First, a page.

Thanksgiving and Pragmatism

Happy Thanksgiving everyone!

I am thankful for stuff. Family, both biological and chosen. A great job. Awesome friends. Books and gadgets and whatnot. Kitties!

However, I am ambivalent about Black Friday. So many feelings. Here they are.

I think it sucks that some companies are open today, Thanksgiving. Well, that’s not exactly true. It sucks that some people who would rather be at home with their families are forced to work in a industry that has stores that historically did not open on Thanksgiving. When they got the job, they thought they would at least get that day off. For instance, it doesn’t bother me that L.L. Bean, which has been open 24 hours a day, 365 a year for FOREVER, is open because I know anyone who works there knew when they started that they might have to work on Thanksgiving (and I suspect they start with volunteers when they do the scheduling.)

Now, regarding Black Friday, let me start right off by saying I am not one who loves to go shopping. Running around in stores, crowds, and browsing are not fun for me. When I go to a store I am planning on buying something specific* (for the most part), and I usually try to buy it online first. An exception would be my recent purchase of eyeglasses; I did NOT want to buy them online because I needed to try them on to see how they looked on my face. So I visited 4 different stores, and finally picked out one pair I liked – eyeglasses are a big purchase, tho. I will be wearing them for the next couple of years.

But I don’t have a problem with stores doing black Friday sale extravaganzas – on Friday (any time after midnight). I have a lot of friends (and my husband) who object to the commercialization of it all, and they do have a point, but I think it can be fun. And the pragmatic part of me loves to get things for cheap.


Two years ago my work monitor upgraded to a 23″ screen, which made it difficult to transition/work remotely in my home office. So my goal was to get a new monitor to match. After rejecting the insane midnight line at Best Buy, I set my sights on Staples instead. I got there early (was one of a few) and they gave me a guarantee I could get the item I wanted, and I went back to wait in my car. At the time, I wouldn’t have been able to afford this monitor otherwise.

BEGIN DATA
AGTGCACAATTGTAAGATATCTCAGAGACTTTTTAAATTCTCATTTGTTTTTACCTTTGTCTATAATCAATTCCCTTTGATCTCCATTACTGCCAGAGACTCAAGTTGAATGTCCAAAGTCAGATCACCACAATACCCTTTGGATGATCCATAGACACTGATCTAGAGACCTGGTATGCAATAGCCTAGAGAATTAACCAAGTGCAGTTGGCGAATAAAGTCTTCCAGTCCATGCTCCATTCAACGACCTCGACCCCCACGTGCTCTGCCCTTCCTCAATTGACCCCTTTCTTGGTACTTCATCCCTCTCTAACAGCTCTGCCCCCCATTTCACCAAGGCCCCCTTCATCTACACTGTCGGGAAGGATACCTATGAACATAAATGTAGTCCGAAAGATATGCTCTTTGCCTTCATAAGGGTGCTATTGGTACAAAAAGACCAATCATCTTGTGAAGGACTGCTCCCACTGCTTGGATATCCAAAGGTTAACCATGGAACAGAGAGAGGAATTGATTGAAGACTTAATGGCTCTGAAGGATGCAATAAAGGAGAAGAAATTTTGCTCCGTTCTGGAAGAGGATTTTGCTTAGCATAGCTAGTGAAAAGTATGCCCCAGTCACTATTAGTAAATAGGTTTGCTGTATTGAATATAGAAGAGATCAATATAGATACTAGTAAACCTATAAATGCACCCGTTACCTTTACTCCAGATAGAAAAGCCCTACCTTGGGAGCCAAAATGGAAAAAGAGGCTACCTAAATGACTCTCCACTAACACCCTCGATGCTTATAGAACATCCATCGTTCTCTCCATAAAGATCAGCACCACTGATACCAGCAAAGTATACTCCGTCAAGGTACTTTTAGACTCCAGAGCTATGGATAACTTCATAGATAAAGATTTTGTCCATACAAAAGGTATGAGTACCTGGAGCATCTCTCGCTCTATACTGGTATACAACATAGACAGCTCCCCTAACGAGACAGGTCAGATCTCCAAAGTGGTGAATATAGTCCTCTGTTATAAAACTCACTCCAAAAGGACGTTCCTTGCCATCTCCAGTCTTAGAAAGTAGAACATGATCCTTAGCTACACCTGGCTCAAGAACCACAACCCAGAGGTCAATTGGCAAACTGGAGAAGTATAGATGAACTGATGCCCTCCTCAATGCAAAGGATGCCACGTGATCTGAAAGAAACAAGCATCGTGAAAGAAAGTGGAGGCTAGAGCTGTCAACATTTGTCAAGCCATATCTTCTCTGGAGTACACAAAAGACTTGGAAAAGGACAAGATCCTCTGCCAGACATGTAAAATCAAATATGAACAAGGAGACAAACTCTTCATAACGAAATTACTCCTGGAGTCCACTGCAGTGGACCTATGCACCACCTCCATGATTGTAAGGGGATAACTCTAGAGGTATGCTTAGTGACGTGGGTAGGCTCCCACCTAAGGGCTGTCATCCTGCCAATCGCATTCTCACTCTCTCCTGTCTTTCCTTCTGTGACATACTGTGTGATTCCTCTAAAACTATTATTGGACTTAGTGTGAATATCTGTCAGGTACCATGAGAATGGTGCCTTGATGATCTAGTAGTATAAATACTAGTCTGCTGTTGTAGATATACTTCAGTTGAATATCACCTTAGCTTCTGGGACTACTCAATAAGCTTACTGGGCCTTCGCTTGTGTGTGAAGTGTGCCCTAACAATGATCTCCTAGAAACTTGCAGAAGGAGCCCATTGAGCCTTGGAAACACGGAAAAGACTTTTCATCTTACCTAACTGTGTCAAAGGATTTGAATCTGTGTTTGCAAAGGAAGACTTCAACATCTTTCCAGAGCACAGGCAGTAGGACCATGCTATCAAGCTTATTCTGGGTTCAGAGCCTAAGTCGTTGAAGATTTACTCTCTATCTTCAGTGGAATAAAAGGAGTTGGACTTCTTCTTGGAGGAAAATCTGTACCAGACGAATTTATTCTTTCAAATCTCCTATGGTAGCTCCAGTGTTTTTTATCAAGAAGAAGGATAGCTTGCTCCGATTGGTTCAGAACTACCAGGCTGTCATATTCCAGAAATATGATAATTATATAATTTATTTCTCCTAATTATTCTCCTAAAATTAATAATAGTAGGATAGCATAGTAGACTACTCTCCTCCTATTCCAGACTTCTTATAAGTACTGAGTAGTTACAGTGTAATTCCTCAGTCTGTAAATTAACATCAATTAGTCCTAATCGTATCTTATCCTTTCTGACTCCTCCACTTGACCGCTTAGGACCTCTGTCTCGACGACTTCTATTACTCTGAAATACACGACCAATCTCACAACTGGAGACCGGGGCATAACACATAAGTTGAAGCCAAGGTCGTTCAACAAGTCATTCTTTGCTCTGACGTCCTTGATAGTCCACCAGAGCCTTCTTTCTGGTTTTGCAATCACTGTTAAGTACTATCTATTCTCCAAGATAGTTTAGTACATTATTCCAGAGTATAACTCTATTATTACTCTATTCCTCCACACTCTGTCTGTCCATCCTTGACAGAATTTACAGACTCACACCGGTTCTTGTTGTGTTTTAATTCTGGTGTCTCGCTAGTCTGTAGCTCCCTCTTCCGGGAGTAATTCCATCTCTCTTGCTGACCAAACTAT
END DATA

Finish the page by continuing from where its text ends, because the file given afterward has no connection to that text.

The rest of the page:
This year Edmund and I have already rejected the idea of trying to upgrade our television to an HD (because we really don’t need an HDTV). But today I noticed Amazon had a new Sprint phone was $.01 if we re-upped our plan. Edmund has been overdue for a new phone, and saving $200+ on one, well, we just couldn’t resist. (I told him I could pay for his new phone on my card. He won’t have to pay me back the $.01. Generous, aren’t I?)

Tomorrow I have idea of a couple of things I would like to buy, if only because I will save money if I buy them now rather than later.

Now about the workers on Black Friday, I’ve worked retail, and when I did I knew I was expected to work on Black Friday. I think they made exceptions (you always have to have exceptions), but the rule was you work on the Friday after Thanksgiving. And the people I worked for made it as fun as they could, providing food and making sure we got our breaks. And when you are that busy, the day goes by pretty fast.

Ok. What was my point? I guess that the idea of Black Friday is much more complicated than: It Sucks! It’s AWESOME! Parts of it are good, and parts of it are lame. Going insane over a Furby, not cool. Paying one cent for a $650 phone, super cool. Employees being pressured to work, not cool. Employees making extra money for working hours they volunteered for: AWESOME.

I could go on. But I won’t. Because it’s TURKEY TIME!

*The exceptions: bookstores and stationary/pens